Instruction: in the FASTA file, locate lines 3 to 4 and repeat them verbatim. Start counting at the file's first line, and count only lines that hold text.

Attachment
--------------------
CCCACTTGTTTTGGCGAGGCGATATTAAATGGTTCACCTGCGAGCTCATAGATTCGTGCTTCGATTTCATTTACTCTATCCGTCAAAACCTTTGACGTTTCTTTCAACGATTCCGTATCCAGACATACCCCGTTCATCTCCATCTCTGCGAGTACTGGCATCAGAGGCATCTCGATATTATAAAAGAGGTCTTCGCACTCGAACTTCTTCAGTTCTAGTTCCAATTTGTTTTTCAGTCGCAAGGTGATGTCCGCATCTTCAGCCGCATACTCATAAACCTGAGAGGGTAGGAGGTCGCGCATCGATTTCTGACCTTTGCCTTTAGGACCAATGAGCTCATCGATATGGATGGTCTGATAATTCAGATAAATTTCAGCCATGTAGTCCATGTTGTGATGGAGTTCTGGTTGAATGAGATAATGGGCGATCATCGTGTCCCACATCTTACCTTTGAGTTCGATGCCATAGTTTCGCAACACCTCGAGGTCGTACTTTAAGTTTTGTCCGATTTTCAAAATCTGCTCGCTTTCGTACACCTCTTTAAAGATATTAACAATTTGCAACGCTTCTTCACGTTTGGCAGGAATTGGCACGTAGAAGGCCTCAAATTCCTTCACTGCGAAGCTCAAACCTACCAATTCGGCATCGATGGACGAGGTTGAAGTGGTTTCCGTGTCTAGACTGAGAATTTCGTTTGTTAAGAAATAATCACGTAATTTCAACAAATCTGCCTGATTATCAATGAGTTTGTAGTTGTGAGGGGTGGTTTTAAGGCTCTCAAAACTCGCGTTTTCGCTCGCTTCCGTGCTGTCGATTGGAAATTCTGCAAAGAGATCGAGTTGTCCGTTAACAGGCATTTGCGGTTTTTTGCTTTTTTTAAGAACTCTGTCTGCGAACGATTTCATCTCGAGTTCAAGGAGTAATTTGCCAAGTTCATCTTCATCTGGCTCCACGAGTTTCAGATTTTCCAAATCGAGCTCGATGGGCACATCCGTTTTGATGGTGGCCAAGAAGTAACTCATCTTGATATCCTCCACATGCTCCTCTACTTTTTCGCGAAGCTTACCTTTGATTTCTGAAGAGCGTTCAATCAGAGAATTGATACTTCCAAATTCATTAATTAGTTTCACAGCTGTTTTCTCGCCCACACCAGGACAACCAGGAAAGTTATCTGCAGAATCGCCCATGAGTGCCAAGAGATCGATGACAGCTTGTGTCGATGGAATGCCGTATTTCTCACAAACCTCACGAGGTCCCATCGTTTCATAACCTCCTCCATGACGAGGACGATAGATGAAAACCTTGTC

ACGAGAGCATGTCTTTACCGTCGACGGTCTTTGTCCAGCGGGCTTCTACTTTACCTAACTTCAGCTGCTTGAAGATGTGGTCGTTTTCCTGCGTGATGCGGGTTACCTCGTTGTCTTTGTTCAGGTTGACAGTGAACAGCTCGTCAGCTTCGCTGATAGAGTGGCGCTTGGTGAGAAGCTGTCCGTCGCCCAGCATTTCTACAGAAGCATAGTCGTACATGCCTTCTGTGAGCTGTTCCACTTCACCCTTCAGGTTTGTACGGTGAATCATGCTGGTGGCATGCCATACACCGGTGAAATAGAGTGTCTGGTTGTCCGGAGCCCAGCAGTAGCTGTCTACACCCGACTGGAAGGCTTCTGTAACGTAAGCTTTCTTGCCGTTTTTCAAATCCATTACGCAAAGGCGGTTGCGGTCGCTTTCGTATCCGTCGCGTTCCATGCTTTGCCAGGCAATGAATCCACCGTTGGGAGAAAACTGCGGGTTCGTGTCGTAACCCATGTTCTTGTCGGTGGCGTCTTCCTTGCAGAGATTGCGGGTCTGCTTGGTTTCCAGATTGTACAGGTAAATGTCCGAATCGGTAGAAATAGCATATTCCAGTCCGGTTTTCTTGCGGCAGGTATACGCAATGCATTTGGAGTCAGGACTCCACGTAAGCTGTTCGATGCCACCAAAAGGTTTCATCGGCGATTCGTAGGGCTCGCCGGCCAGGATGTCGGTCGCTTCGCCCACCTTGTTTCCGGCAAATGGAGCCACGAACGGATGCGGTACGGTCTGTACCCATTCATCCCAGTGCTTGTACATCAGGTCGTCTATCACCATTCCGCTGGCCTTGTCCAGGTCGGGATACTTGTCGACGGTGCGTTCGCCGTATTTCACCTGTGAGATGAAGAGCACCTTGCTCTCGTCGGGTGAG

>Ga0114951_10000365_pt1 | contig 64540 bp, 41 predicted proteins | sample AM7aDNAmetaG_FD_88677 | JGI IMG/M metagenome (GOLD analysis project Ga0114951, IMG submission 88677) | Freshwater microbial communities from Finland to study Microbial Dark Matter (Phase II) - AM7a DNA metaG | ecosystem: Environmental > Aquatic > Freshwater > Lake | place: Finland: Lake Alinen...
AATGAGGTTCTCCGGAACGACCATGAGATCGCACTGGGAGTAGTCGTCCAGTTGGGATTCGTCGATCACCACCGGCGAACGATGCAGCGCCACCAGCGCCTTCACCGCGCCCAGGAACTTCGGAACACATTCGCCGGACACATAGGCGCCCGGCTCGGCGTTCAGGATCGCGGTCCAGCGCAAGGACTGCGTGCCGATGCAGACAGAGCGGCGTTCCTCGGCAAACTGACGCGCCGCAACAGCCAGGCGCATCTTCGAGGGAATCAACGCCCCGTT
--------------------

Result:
>Ga0114951_10000365_pt1 | contig 64540 bp, 41 predicted proteins | sample AM7aDNAmetaG_FD_88677 | JGI IMG/M metagenome (GOLD analysis project Ga0114951, IMG submission 88677) | Freshwater microbial communities from Finland to study Microbial Dark Matter (Phase II) - AM7a DNA metaG | ecosystem: Environmental > Aquatic > Freshwater > Lake | place: Finland: Lake Alinen...
AATGAGGTTCTCCGGAACGACCATGAGATCGCACTGGGAGTAGTCGTCCAGTTGGGATTCGTCGATCACCACCGGCGAACGATGCAGCGCCACCAGCGCCTTCACCGCGCCCAGGAACTTCGGAACACATTCGCCGGACACATAGGCGCCCGGCTCGGCGTTCAGGATCGCGGTCCAGCGCAAGGACTGCGTGCCGATGCAGACAGAGCGGCGTTCCTCGGCAAACTGACGCGCCGCAACAGCCAGGCGCATCTTCGAGGGAATCAACGCCCCGTT